Where is the outrage?!?!?

Tuesday, March 31, 2009

The blogosphere has been following the bailout and various other programs from Obama et al. I readily concede that on many issues, it is possible to make reasoned arguments on both sides. I am having a harder time with the current economic policies understanding why people think they are a good idea, are fair, or will ultimately be helpful. I am having an ever harder time understanding why most of the media isn't that interested in asking hard questions or being critical of these policies. I know that some are doing this, but it just doesn't seem to have gathered much steam.

It does seem that some non-traditional outlets are doing the hard work. Matt Taibbi (h/t to Mr. F and Mike) has had a few really good, well researched articles on the subject. Comedian, Jon Stewart has been willing to ask some hard questions of Jim Cramer (I'd love to see him interview Geithner). Hell, even Cracked Magazine gets it. The article is a week old, but still good. I love how he breaks it down:

Anyway, many of these banks own toxic mortgage-backed assets (for brevity I’m going to refer to these as ‘horseshit’ from here on). This horseshit is, amazingly, still considered an asset, although if anyone tried to sell it right now, they wouldn’t get a very good price for it, on account of its horseshitty attributes. The central problem here is that some banks own so much of this horseshit that if they valued it at what they could actually sell it for, they would effectively be bankrupt. In short, getting this horseshit off the banks’ books without making them bankrupt is our ultimate goal.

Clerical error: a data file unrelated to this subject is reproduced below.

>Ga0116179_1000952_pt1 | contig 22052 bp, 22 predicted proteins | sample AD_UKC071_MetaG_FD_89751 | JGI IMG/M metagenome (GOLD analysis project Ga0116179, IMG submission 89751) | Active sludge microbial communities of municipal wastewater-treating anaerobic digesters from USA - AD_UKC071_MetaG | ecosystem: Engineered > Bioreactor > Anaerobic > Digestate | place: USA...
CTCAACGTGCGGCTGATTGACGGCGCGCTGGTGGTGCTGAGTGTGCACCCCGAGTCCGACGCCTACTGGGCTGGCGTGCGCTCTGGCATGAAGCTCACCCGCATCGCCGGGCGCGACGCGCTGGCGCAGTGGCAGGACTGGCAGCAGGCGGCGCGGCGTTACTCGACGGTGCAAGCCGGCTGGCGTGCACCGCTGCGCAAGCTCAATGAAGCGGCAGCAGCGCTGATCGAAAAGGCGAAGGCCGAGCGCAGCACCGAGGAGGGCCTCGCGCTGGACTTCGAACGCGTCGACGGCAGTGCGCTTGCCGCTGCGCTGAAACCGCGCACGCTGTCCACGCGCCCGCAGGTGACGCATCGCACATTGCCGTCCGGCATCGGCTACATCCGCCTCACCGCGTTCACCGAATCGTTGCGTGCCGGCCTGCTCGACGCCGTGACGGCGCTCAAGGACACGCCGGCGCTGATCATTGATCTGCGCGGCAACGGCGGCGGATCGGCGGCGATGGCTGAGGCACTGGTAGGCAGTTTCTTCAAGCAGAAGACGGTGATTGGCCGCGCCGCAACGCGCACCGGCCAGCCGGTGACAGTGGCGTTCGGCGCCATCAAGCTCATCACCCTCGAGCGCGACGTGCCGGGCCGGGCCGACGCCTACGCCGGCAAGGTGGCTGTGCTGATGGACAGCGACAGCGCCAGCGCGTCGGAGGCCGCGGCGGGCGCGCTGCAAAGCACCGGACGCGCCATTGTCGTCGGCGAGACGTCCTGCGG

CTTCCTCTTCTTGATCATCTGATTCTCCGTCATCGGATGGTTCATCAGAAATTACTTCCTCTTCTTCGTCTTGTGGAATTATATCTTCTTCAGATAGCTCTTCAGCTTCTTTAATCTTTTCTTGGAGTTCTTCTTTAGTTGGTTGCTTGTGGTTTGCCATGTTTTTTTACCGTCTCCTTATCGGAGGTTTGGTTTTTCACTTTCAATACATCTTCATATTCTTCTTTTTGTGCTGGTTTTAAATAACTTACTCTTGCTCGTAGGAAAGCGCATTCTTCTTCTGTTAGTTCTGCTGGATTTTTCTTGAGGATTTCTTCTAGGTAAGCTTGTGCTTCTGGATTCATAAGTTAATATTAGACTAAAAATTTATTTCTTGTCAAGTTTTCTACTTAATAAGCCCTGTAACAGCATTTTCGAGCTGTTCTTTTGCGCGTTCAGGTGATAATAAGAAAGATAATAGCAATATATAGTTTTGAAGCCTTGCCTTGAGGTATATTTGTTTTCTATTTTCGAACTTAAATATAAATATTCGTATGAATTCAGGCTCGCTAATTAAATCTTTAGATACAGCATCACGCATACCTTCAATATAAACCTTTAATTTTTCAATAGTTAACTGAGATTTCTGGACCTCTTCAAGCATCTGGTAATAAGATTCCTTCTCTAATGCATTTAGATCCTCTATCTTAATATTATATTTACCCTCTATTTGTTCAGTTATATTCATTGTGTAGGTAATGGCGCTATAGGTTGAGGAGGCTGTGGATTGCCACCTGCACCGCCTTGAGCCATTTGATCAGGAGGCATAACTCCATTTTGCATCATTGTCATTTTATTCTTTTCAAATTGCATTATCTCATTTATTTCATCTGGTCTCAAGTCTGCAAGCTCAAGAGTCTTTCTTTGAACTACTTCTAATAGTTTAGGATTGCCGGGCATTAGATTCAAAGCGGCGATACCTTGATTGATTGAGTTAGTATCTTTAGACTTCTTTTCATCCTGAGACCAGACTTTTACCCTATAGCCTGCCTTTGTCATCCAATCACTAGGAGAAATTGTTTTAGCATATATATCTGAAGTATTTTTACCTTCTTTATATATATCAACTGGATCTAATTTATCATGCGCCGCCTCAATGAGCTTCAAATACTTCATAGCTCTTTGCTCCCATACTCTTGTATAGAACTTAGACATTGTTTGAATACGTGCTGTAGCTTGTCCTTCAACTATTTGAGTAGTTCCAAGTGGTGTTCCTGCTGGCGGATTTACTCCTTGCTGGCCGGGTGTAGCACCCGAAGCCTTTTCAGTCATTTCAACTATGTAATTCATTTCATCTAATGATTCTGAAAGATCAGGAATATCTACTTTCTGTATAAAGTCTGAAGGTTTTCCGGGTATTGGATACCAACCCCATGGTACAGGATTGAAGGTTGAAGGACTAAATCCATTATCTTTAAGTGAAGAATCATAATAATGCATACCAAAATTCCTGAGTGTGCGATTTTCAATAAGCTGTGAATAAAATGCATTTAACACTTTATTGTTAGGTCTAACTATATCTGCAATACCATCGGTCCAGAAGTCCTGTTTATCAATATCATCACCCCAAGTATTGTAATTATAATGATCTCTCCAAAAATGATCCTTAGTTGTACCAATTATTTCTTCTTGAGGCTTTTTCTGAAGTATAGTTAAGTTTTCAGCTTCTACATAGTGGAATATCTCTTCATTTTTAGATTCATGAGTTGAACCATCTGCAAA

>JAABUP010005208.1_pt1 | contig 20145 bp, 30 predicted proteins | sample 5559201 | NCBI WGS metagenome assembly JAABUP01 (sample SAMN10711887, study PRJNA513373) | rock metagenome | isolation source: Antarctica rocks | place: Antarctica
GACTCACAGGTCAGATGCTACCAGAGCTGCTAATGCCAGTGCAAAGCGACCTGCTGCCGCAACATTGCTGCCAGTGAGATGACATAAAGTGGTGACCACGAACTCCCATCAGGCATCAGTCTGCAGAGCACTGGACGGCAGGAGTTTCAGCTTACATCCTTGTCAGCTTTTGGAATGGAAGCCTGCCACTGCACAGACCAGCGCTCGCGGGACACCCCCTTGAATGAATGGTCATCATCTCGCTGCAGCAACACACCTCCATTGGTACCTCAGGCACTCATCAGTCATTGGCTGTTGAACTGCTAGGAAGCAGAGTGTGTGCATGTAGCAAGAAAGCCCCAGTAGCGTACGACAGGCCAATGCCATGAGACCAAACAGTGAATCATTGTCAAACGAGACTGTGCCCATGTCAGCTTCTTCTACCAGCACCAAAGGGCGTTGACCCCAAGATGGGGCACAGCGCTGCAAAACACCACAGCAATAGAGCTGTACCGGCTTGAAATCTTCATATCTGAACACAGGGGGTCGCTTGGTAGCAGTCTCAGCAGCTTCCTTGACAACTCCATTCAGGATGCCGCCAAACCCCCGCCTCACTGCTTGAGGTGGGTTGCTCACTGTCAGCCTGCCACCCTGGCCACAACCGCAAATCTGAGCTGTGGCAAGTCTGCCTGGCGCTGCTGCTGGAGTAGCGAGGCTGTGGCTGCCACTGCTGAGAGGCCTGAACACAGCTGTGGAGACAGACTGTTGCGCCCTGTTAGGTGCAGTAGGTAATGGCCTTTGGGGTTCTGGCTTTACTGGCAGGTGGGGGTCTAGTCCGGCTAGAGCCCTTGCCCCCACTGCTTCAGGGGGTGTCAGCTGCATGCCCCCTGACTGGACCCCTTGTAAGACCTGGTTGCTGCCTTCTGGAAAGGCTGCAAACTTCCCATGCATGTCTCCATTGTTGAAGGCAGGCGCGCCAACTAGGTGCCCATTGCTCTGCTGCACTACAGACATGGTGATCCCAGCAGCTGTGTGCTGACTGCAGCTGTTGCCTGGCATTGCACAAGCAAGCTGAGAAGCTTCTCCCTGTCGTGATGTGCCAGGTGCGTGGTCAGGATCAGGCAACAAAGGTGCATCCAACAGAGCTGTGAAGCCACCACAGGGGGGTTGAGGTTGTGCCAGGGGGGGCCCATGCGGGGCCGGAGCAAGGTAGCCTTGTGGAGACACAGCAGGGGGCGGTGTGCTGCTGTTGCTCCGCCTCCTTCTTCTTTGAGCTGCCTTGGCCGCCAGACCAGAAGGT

The government will provide loans for private investors to buy up the aforementioned horseshit from the banks. This would give these banks enough money so they could go about their business and not collapse like an old woman getting out of the bathtub. After that, if the horseshit goes up in price the government gets back their money and splits the profit with the private investors. If the horseshit goes down in price, the private investor takes a small loss, and the government takes a small to enormous loss, depending on various properties of the horseshit (taste? grittiness?)


There’s three problems with this plan. One, this involves buying horseshit from the banks for more than it’s probably worth, and keeping each bank’s current management intact, despite growing evidence that they’re colossal fuckers. Two, it involves the private investors taking a chunk of any potential profit while risking only a tiny portion of their own money–effectively another subsidy for wealthy jerks. And the third problem is that this plan may not be big enough. The private investors, even playing mostly with the government’s money, might not be willing to pay enough for this horseshit to keep the banks from going bankrupt. So the banks won’t sell, and we’ll all sit around picking at each other’s asses for a bit longer.


I am not suggesting that the revolution start now, but I would like to some serious questions coming from the MSM and some accountability demanded from the people.

11 comments:

Bob 4:51 PM  

I am too tired of being outraged, to be outraged.

I wish I were blissfully stupid.

steves 5:33 PM  

I am too tired of being outraged, to be outraged.

I'd settle for curiously concerned.

Applesaucer,  5:52 PM  

I still feel the outrage.

By the way, the plan might be even more "sinister" than the Cracked post suggests.

In fact, the buyers of the banks' shitty assets could end up being...

...drum roll, please...

...ahem...

the banks themselves!

That's right. The banks form special purpose entities to overbid on this stuff, but 85% of the purchase price is from the government in one form or another via non-recourse loans.